The season opener, with its fresh energy and expected victory, inspired fans to sacrifice comfort for Husker pride.
"It's game day!" one sweaty fan said, wearing a floor-length black Superman cape over a full set of clothes. "I have to keep the spirit up!"
As fans trickled into the stadium at 5:30 p.m., the Red Cross had treated only six people for heat-related illness, Cornhusker Community Chapter Executive Susan Epps said.
But in the southeast first aid room, the team was ready and waiting with ice-cold towels and coolers of water and Gatorade. Members of Star Care were also available for additional care.
Recalling the hundreds of fans they treated for dehydration last year, staff members planned a triage for this year, determining whether a fan simply needed a bottle of water or more intensive medical care. The Red Cross also had people stationed at each side of the stadium to watch for potential medical problems in the stands.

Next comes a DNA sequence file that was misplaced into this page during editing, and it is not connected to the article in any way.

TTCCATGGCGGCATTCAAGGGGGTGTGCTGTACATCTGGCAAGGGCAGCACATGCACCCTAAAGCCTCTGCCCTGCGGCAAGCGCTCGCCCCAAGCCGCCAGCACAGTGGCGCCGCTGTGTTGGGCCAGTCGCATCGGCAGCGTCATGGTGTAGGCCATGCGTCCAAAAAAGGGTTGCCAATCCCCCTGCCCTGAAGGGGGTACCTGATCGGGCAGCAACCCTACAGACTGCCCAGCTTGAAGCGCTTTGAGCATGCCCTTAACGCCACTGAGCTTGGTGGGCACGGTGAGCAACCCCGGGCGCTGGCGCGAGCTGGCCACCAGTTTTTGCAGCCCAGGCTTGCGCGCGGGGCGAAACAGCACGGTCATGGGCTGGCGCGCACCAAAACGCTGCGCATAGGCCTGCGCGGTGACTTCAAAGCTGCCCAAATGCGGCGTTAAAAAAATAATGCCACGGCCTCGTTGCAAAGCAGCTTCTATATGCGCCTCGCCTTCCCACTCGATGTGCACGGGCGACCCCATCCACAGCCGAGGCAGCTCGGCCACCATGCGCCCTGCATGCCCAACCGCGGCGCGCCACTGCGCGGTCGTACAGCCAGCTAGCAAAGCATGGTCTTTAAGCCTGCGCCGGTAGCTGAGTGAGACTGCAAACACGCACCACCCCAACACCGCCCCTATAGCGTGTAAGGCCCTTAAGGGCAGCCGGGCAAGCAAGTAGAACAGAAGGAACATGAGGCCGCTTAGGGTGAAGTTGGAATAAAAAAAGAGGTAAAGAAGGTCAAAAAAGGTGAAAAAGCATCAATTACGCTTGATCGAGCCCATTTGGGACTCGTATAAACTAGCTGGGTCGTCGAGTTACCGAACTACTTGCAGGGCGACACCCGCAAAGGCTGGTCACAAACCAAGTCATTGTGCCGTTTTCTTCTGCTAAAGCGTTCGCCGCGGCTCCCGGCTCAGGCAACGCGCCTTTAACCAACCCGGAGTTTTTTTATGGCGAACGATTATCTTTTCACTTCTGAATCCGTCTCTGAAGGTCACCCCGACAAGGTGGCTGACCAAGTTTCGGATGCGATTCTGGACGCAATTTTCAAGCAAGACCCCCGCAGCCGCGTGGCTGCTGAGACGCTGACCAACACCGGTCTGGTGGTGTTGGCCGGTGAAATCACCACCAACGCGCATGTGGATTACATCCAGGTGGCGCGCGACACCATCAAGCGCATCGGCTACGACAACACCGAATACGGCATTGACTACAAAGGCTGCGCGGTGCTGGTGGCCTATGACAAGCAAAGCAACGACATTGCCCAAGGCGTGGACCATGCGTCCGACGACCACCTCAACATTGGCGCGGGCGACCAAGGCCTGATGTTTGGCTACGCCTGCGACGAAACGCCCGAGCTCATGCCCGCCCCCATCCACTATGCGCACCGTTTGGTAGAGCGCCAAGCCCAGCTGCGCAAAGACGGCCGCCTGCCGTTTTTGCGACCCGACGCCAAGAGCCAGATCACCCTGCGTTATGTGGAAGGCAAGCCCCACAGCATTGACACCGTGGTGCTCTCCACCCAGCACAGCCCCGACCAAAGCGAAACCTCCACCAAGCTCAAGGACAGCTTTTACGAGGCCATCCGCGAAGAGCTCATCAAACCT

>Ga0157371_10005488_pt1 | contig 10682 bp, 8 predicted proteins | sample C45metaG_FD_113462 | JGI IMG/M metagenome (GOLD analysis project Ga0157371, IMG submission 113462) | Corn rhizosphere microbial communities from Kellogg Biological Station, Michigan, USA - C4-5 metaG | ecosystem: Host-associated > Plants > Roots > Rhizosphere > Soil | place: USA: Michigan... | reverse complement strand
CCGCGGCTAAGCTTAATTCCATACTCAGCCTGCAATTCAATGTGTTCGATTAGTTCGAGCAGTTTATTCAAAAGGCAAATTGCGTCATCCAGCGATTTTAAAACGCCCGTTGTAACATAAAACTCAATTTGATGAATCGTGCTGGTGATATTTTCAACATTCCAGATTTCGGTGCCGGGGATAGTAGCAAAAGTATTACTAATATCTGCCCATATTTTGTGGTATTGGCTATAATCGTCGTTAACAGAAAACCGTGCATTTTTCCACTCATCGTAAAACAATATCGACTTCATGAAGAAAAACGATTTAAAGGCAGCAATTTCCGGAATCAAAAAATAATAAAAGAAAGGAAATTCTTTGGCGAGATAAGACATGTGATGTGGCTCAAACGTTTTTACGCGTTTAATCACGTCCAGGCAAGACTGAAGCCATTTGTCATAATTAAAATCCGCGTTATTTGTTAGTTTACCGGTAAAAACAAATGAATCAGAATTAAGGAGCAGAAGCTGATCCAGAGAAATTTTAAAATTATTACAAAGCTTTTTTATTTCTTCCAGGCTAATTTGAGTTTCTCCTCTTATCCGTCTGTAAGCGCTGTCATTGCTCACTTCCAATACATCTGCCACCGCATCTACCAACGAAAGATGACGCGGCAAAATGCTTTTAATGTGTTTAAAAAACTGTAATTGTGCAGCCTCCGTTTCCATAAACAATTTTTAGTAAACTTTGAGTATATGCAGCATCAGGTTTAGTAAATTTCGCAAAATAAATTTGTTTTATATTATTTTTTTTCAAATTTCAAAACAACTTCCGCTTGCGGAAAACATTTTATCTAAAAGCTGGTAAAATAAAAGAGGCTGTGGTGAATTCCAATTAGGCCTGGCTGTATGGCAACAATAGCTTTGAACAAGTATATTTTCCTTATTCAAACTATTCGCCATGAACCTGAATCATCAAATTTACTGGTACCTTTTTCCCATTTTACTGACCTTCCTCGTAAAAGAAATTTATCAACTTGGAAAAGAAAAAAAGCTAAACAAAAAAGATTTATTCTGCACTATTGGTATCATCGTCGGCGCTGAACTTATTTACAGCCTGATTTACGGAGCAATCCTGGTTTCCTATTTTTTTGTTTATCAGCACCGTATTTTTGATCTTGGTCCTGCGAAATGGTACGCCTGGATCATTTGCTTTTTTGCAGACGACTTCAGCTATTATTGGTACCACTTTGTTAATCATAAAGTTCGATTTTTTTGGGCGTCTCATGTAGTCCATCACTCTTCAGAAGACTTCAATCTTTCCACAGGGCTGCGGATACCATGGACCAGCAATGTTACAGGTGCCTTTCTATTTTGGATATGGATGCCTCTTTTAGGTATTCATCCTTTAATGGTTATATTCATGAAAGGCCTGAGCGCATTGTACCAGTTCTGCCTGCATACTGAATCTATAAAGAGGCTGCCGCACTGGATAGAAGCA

Abby Jones, a sophomore clarinet player in the Cornhusker Marching Band, began experiencing frontal headaches after halftime. During the fourth quarter, she sat in the first aid room with a bottle of water.
“I tried to hydrate beforehand, but I guess it wasn't quite enough,” Jones said.
The new CoolPlay turf in Memorial Stadium, which uses cork bits instead of tire pellets for the top layer, is said to cool the field up to 30 degrees, but Jones said she didn't notice.
“I'd still say its pretty hot,” she said, glancing down at her sweat-drenched uniform. “This is better than last year, though. Like the entire band was in the cooling station.”
Red Cross staff members in the southeast first aid room saw patients of all ages for things such as heat illness, nausea and bee stings.